And yes, we understand that for some eating is only one aspect of dining and they are also there for “the scene,” as Mr. Barmann put it. “The No-Reservations Generation,” he says, “is obsessed with food culture and doesn’t mind fighting the crowds, and they are the ones Instagraming their every last bite and counting every restaurant visited and dishes tried like medals earned in battle.” (These people would not necessarily be putzes. They would, of course, be jackasses.)
We share some enthusiasm for “the scene.” If you’re buying, we could hang out at the magnificent bar at the DeMun Oyster Bar, sipping Peat Monster Whisky as long as your pockets are deep; we could knock off a handful of cocktails at Taste. The bar scene at the Ritz Carlton defines “classy”-- we can fit in there like gray at the Ascot for hours on end. Moreover, if you’re planning an evening out with friends that will, sometime or another, include dinner, then hanging out at a restaurant’s bar, chatting and quaffing aperitifs, is fine. In the right company, say, Salma Hayek, for example, an hour and half can go by in about ten minutes. That said, we do not go to restaurants, either to pass critical and august judgment on them or just for dinner, unless we’re hungry. We recognize that’s a wacky thought to those Instagraming warriors out waging gustatory war in search of their Main Course Medal of Honor. But when we are hungry, the thought of having to wait an hour and a half is… Well, let’s just say the results can be more disturbing than the consequences of that evening last July when the kid behind the Baskin-Robbins counter claimed they were “out” of Rocky Road.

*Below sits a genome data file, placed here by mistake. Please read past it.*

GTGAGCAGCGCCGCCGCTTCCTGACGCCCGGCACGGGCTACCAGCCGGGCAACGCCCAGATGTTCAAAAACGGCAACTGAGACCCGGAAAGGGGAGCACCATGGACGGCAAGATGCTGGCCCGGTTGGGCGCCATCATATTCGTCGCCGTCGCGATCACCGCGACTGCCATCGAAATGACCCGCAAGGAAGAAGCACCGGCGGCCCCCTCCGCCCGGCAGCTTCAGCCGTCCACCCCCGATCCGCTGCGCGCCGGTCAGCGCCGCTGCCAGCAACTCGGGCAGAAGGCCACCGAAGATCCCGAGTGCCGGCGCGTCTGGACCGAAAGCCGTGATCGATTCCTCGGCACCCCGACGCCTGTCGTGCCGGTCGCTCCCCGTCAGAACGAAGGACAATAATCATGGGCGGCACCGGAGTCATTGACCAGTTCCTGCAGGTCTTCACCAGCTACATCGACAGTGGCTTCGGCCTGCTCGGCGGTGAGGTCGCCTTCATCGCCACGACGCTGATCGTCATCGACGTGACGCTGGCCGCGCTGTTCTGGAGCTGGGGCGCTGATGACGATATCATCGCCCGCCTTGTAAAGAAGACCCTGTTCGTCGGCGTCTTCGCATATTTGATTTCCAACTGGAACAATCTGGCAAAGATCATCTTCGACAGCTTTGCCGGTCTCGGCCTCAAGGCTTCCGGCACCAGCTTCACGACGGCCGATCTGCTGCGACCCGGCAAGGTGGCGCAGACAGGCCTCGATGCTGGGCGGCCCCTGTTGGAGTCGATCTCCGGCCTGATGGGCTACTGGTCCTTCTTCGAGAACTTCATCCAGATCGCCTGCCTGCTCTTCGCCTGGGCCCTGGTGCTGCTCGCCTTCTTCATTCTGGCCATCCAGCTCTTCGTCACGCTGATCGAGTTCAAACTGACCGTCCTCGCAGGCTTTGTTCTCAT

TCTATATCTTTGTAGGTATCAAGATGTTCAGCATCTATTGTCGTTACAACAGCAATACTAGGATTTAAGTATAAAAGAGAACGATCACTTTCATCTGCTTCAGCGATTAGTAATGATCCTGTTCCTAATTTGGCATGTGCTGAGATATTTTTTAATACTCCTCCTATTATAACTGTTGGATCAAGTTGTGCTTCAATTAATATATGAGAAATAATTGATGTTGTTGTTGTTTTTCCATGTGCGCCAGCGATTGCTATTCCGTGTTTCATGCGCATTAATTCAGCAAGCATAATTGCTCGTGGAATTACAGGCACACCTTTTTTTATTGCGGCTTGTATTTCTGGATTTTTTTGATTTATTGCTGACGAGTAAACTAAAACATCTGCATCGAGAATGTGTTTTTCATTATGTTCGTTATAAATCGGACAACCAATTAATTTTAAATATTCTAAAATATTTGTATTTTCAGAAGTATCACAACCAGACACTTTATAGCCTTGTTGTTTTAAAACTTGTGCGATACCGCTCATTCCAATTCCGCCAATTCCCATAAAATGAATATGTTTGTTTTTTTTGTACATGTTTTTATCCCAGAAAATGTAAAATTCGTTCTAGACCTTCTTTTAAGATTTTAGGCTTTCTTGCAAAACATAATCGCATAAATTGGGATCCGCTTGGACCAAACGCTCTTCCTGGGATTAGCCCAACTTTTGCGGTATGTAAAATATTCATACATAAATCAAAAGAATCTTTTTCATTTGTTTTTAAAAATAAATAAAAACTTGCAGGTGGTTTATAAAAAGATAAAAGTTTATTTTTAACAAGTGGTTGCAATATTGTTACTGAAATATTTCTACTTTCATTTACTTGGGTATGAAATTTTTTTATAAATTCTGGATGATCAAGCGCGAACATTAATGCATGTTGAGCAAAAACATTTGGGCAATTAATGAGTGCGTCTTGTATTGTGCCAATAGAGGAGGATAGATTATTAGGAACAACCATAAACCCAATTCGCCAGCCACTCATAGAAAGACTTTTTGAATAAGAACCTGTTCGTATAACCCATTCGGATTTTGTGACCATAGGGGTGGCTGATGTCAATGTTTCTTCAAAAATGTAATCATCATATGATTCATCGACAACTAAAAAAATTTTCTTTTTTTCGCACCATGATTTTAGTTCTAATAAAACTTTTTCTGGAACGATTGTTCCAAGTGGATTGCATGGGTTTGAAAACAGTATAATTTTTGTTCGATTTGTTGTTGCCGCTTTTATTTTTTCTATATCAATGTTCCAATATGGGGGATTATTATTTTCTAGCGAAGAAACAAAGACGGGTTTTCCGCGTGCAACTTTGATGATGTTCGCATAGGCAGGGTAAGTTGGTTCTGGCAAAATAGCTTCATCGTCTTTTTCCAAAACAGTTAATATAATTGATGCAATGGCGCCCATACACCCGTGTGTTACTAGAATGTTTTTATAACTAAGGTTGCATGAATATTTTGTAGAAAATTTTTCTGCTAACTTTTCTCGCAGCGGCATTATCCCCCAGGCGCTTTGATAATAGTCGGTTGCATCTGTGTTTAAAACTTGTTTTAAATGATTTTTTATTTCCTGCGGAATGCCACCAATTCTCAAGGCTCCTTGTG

One night we tried to review a place that doesn’t accept reservations and the wait was 40 minutes. We ate that night at a nearby restaurant. It was delicious. Utterly enjoyable. So we reviewed it. There were half a dozen restaurants within walking distance of the no-reservations restaurant that also serve delicious food and are just as enjoyable. We went back, eventually, to the restaurant, got there when it opened, and had a delightful meal. We get paid to do that, though. How many diners will find alternative dining and will tell other prospective customers about their experience? Does any restaurant actually get good “buzz-worthiness” by refusing to accept reservations?
The fact is, there are too many good restaurants in St. Louis and the world to spend much time in any one of them, waiting for a table.
The fact is, if a restaurant eschewing reservations is great, phenomenal, the gourmet’s life is not going to be tragically compromised by waiting a few months until the crowds have declined—and if the need is so terrific to be among the first who have “discovered” a place like that, then one is probably not a gourmet.
The fact is, life’s too short to be a putz.
Editor's Note: For another perspective on the reservations issue, i.e., observations and reflections of a former restaurant owner--me--click here.